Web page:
The Canadian Housing and Renewal Association – an active partner of ours at the Canadian Homelessness Research Network – posted a great infographic on National Housing Day, Nov. 22nd titled “The State of Housing in Canada”. The infographic highlights key points on affordable housing data across the country and builds on past research, including their affordable housing fact sheet from 2011.

There are strong links between housing and homelessness. Research shows that a lack of affordable housing can affect other areas of daily living including food securityeducation and health care.

Professor David Hulchanski from the University of Toronto said a few years ago, “We need to separate out the one common feature shared by all homeless people from all the other complex social situations associated with the word homelessness. The best summary of the core of the problem came from long-time U.S. housing researcher and activist Cushing Dolbeare about 10 years ago. It is a statement I quote often.”

She wrote:

“The one thing all homeless people have in common is a lack of housing. Whatever other problems they face, adequate, stable, affordable housing is a prerequisite to solving them. Homelessness may not be only a housing problem, but it is always a housing problem; housing is necessary, although sometimes not sufficient, to solve the problem of homelessness.”

It is impossible to think about solutions to homelessness without also thinking about solving the affordable housing shortage in this country.

Some key facts from the infographic:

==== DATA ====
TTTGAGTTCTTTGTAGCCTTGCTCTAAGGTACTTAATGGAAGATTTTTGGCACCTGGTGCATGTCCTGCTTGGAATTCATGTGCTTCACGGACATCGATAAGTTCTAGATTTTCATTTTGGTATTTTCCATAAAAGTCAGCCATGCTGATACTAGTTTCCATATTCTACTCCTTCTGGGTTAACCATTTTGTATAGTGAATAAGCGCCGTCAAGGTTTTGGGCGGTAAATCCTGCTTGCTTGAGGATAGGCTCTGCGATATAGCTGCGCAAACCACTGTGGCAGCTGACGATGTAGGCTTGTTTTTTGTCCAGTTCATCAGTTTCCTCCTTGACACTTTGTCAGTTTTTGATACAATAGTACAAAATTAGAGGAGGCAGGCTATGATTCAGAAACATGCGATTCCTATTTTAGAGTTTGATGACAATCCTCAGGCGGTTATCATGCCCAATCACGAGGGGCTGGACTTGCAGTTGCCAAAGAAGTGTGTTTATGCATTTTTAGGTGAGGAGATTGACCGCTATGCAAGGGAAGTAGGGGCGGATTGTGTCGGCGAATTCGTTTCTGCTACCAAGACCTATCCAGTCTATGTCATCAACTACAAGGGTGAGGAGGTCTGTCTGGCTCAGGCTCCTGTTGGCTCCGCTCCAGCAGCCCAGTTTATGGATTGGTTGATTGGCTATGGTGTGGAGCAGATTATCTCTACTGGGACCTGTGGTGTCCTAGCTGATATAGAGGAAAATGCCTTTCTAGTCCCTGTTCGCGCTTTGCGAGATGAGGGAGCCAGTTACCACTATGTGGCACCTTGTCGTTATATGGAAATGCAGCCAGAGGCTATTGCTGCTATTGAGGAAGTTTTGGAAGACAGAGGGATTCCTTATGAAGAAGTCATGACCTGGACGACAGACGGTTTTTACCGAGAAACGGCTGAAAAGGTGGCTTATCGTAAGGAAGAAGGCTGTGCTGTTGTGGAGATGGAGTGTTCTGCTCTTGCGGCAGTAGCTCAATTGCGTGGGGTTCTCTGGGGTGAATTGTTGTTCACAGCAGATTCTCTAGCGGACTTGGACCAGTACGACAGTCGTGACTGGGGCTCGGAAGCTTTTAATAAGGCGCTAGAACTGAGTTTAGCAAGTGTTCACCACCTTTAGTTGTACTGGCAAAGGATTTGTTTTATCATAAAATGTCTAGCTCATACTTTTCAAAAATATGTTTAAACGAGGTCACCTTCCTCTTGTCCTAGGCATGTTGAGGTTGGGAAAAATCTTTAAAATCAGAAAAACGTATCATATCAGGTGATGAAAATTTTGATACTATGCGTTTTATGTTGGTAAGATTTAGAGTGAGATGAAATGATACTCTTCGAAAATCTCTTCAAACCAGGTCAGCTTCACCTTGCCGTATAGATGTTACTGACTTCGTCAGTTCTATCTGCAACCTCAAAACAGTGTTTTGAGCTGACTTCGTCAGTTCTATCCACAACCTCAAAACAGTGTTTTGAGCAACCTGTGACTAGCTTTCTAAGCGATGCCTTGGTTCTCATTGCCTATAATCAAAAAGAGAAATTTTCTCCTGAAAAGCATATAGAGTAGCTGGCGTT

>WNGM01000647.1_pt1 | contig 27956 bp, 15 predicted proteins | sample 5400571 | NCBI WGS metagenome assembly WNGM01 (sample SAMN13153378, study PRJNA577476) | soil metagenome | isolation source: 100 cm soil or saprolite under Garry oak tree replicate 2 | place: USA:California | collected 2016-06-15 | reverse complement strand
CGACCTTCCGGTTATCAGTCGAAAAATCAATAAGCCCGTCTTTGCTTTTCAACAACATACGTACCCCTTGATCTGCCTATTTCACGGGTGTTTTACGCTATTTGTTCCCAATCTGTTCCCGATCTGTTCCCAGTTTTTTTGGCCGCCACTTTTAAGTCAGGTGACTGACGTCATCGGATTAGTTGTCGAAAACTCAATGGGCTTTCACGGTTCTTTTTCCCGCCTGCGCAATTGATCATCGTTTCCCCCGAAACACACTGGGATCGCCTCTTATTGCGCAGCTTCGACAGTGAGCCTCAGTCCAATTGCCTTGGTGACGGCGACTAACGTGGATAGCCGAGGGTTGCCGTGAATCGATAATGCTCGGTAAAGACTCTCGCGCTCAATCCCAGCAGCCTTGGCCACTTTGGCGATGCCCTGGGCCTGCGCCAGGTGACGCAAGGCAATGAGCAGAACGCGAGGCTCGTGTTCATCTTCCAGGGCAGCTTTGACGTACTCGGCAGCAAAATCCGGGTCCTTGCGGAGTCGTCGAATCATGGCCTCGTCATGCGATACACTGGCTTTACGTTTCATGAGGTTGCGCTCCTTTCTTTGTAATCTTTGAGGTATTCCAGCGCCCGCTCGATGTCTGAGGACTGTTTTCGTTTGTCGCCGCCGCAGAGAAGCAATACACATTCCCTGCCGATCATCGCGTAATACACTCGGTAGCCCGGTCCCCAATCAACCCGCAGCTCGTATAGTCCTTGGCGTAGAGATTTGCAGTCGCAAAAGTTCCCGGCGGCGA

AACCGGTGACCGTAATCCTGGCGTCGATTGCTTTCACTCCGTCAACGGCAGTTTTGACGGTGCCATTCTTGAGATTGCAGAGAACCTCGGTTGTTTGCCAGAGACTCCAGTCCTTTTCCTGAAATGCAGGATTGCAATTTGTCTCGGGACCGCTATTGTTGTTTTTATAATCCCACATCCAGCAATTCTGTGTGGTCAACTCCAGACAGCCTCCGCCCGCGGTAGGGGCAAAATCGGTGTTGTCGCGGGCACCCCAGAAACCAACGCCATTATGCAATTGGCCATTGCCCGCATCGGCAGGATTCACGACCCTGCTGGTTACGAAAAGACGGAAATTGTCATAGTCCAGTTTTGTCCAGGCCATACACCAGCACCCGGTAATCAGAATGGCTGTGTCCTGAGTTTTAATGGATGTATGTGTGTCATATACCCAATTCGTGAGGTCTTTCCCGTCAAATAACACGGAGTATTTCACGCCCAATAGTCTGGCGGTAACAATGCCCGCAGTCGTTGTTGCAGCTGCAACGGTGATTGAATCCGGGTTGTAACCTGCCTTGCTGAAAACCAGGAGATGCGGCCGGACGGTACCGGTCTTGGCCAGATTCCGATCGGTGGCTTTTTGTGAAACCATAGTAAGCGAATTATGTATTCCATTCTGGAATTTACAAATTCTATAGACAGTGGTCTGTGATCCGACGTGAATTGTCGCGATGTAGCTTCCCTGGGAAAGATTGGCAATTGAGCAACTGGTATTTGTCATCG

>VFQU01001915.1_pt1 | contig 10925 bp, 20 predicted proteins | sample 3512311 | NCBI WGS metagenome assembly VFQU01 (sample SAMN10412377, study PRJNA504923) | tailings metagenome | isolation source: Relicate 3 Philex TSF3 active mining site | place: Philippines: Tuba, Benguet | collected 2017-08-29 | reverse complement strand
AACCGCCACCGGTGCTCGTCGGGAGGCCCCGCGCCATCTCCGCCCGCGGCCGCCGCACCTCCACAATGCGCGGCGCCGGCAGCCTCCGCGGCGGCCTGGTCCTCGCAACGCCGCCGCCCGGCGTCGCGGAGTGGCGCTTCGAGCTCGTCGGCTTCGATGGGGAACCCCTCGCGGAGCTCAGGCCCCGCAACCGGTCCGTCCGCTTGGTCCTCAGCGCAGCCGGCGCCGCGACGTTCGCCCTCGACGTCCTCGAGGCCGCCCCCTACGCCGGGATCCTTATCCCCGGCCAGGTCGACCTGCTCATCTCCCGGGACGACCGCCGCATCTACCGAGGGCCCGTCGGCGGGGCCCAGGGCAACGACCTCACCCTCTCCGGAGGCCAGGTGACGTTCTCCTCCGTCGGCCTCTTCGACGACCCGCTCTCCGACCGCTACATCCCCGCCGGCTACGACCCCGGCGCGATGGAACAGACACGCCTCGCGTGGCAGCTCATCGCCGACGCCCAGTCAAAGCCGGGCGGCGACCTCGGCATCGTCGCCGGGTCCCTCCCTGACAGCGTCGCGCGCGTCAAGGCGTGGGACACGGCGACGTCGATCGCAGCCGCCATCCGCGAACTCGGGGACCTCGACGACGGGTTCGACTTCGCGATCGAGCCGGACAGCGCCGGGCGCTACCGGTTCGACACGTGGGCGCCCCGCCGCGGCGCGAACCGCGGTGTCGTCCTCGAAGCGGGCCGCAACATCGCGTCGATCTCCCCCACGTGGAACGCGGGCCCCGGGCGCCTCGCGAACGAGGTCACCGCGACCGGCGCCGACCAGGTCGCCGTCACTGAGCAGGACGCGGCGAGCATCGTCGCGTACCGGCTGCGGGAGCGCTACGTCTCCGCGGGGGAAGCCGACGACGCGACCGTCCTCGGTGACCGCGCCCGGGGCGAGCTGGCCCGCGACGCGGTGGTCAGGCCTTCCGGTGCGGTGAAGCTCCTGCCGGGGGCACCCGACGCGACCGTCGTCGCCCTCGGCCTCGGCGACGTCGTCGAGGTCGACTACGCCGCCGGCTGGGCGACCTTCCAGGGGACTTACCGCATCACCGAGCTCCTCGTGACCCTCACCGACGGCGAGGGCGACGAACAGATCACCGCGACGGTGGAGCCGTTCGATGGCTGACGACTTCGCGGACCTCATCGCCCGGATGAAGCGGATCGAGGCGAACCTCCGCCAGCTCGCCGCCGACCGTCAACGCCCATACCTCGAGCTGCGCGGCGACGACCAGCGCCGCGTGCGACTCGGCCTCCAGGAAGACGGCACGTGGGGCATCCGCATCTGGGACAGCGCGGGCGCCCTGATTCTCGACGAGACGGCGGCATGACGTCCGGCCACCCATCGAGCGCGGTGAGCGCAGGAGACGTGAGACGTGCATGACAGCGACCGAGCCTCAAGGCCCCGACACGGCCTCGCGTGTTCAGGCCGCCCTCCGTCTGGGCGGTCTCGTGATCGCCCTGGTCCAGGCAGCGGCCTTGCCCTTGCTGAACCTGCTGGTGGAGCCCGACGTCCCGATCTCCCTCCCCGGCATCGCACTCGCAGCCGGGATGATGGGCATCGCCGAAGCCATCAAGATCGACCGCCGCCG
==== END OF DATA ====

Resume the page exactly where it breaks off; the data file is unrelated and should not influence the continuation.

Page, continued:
• 1 in 4 households live in unaffordable housing. Of this number, 37% of households receiving subsidized rent still find their housing to be unaffordable, as do 40% of non-subsidized renters and 18% of homeowners.
  • As Canadian housing policy has changed over the years that has been a decrease in the number of social housing units receiving federal funding including a loss of 18,400 units between 2011 and 2013.
  • 1 in 3 Canadians rent.
  • Only 10% of the housing built in the past 15 years has been rental housing.
  • Rents rose 2.7% but wages only 1.9% rose between 2012 and 2013.

This is great and informative research. Similar research has been done in other countries including the United States and Australia which indicate this phenomenon is not unique to Canada. Since the “right to housing” is guaranteed in Article 25 of the United Nations Universal Declaration of Human Rights, it is well past time to address the issue.

 State of Housing in canada

Tanya Gulliver-GarciaResearch CoordinatorCanadian Observatory on Homelessness/Homeless Hub; York University